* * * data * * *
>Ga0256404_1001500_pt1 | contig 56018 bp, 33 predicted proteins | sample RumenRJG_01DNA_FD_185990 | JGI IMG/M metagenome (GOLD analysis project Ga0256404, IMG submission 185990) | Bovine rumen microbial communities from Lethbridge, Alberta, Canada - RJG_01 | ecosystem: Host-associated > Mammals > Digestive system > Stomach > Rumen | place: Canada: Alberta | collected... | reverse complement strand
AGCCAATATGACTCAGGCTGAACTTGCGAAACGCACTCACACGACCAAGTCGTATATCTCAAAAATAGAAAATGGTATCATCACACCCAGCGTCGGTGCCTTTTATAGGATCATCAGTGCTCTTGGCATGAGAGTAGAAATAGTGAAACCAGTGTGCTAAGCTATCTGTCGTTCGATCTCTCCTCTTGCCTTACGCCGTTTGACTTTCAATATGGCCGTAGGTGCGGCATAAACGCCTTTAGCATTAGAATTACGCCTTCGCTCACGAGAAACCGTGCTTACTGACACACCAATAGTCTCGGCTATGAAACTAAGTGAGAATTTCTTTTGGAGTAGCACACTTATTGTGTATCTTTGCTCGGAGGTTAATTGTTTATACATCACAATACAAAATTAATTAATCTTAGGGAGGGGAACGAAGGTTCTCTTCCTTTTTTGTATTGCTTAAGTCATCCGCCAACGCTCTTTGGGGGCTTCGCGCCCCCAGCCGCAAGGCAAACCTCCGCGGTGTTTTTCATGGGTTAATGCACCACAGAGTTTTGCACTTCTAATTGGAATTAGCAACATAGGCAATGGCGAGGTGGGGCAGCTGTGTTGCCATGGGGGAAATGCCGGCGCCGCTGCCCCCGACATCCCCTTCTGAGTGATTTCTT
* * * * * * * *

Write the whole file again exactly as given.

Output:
>Ga0256404_1001500_pt1 | contig 56018 bp, 33 predicted proteins | sample RumenRJG_01DNA_FD_185990 | JGI IMG/M metagenome (GOLD analysis project Ga0256404, IMG submission 185990) | Bovine rumen microbial communities from Lethbridge, Alberta, Canada - RJG_01 | ecosystem: Host-associated > Mammals > Digestive system > Stomach > Rumen | place: Canada: Alberta | collected... | reverse complement strand
AGCCAATATGACTCAGGCTGAACTTGCGAAACGCACTCACACGACCAAGTCGTATATCTCAAAAATAGAAAATGGTATCATCACACCCAGCGTCGGTGCCTTTTATAGGATCATCAGTGCTCTTGGCATGAGAGTAGAAATAGTGAAACCAGTGTGCTAAGCTATCTGTCGTTCGATCTCTCCTCTTGCCTTACGCCGTTTGACTTTCAATATGGCCGTAGGTGCGGCATAAACGCCTTTAGCATTAGAATTACGCCTTCGCTCACGAGAAACCGTGCTTACTGACACACCAATAGTCTCGGCTATGAAACTAAGTGAGAATTTCTTTTGGAGTAGCACACTTATTGTGTATCTTTGCTCGGAGGTTAATTGTTTATACATCACAATACAAAATTAATTAATCTTAGGGAGGGGAACGAAGGTTCTCTTCCTTTTTTGTATTGCTTAAGTCATCCGCCAACGCTCTTTGGGGGCTTCGCGCCCCCAGCCGCAAGGCAAACCTCCGCGGTGTTTTTCATGGGTTAATGCACCACAGAGTTTTGCACTTCTAATTGGAATTAGCAACATAGGCAATGGCGAGGTGGGGCAGCTGTGTTGCCATGGGGGAAATGCCGGCGCCGCTGCCCCCGACATCCCCTTCTGAGTGATTTCTT